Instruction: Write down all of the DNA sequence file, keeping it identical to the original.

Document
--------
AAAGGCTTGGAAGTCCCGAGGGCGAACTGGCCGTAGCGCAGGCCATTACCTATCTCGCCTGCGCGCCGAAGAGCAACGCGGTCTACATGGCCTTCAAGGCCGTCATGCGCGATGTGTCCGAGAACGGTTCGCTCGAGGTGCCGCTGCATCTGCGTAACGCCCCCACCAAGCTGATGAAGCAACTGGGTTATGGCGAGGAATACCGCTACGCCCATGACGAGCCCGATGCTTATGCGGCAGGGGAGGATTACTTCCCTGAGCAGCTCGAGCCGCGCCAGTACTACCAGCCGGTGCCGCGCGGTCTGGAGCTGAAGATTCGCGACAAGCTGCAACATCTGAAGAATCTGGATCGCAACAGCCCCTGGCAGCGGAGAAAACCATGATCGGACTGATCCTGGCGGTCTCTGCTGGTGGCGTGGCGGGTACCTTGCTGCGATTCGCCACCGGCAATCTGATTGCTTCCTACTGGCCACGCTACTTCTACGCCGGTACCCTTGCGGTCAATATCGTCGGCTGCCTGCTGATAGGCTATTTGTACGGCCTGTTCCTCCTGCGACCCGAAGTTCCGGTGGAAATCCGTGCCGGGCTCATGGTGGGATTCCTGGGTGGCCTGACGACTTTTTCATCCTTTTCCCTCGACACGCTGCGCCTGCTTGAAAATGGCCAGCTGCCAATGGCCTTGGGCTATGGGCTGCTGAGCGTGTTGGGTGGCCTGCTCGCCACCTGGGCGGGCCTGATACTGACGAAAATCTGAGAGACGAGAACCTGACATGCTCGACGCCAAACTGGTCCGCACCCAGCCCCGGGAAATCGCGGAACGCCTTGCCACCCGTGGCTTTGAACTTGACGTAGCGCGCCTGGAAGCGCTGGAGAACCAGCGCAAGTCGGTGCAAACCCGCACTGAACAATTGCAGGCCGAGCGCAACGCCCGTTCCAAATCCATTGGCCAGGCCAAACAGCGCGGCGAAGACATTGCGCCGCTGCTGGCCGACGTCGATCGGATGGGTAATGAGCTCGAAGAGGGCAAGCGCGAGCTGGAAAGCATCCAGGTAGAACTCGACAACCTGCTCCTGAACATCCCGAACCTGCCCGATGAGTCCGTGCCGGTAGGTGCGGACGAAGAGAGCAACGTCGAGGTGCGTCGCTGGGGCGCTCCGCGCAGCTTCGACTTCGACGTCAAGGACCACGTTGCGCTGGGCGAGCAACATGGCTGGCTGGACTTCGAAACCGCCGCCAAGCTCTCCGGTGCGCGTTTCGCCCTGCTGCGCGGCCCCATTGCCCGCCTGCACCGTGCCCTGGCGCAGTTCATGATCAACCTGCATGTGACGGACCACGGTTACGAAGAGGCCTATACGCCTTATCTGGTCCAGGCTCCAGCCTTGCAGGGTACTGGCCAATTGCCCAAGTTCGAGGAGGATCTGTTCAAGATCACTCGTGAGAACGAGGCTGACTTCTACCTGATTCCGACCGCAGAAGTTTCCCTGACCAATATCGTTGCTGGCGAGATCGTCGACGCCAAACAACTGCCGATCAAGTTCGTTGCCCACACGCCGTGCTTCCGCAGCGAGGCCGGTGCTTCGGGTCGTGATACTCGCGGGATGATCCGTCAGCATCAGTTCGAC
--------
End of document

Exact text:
AAAGGCTTGGAAGTCCCGAGGGCGAACTGGCCGTAGCGCAGGCCATTACCTATCTCGCCTGCGCGCCGAAGAGCAACGCGGTCTACATGGCCTTCAAGGCCGTCATGCGCGATGTGTCCGAGAACGGTTCGCTCGAGGTGCCGCTGCATCTGCGTAACGCCCCCACCAAGCTGATGAAGCAACTGGGTTATGGCGAGGAATACCGCTACGCCCATGACGAGCCCGATGCTTATGCGGCAGGGGAGGATTACTTCCCTGAGCAGCTCGAGCCGCGCCAGTACTACCAGCCGGTGCCGCGCGGTCTGGAGCTGAAGATTCGCGACAAGCTGCAACATCTGAAGAATCTGGATCGCAACAGCCCCTGGCAGCGGAGAAAACCATGATCGGACTGATCCTGGCGGTCTCTGCTGGTGGCGTGGCGGGTACCTTGCTGCGATTCGCCACCGGCAATCTGATTGCTTCCTACTGGCCACGCTACTTCTACGCCGGTACCCTTGCGGTCAATATCGTCGGCTGCCTGCTGATAGGCTATTTGTACGGCCTGTTCCTCCTGCGACCCGAAGTTCCGGTGGAAATCCGTGCCGGGCTCATGGTGGGATTCCTGGGTGGCCTGACGACTTTTTCATCCTTTTCCCTCGACACGCTGCGCCTGCTTGAAAATGGCCAGCTGCCAATGGCCTTGGGCTATGGGCTGCTGAGCGTGTTGGGTGGCCTGCTCGCCACCTGGGCGGGCCTGATACTGACGAAAATCTGAGAGACGAGAACCTGACATGCTCGACGCCAAACTGGTCCGCACCCAGCCCCGGGAAATCGCGGAACGCCTTGCCACCCGTGGCTTTGAACTTGACGTAGCGCGCCTGGAAGCGCTGGAGAACCAGCGCAAGTCGGTGCAAACCCGCACTGAACAATTGCAGGCCGAGCGCAACGCCCGTTCCAAATCCATTGGCCAGGCCAAACAGCGCGGCGAAGACATTGCGCCGCTGCTGGCCGACGTCGATCGGATGGGTAATGAGCTCGAAGAGGGCAAGCGCGAGCTGGAAAGCATCCAGGTAGAACTCGACAACCTGCTCCTGAACATCCCGAACCTGCCCGATGAGTCCGTGCCGGTAGGTGCGGACGAAGAGAGCAACGTCGAGGTGCGTCGCTGGGGCGCTCCGCGCAGCTTCGACTTCGACGTCAAGGACCACGTTGCGCTGGGCGAGCAACATGGCTGGCTGGACTTCGAAACCGCCGCCAAGCTCTCCGGTGCGCGTTTCGCCCTGCTGCGCGGCCCCATTGCCCGCCTGCACCGTGCCCTGGCGCAGTTCATGATCAACCTGCATGTGACGGACCACGGTTACGAAGAGGCCTATACGCCTTATCTGGTCCAGGCTCCAGCCTTGCAGGGTACTGGCCAATTGCCCAAGTTCGAGGAGGATCTGTTCAAGATCACTCGTGAGAACGAGGCTGACTTCTACCTGATTCCGACCGCAGAAGTTTCCCTGACCAATATCGTTGCTGGCGAGATCGTCGACGCCAAACAACTGCCGATCAAGTTCGTTGCCCACACGCCGTGCTTCCGCAGCGAGGCCGGTGCTTCGGGTCGTGATACTCGCGGGATGATCCGTCAGCATCAGTTCGAC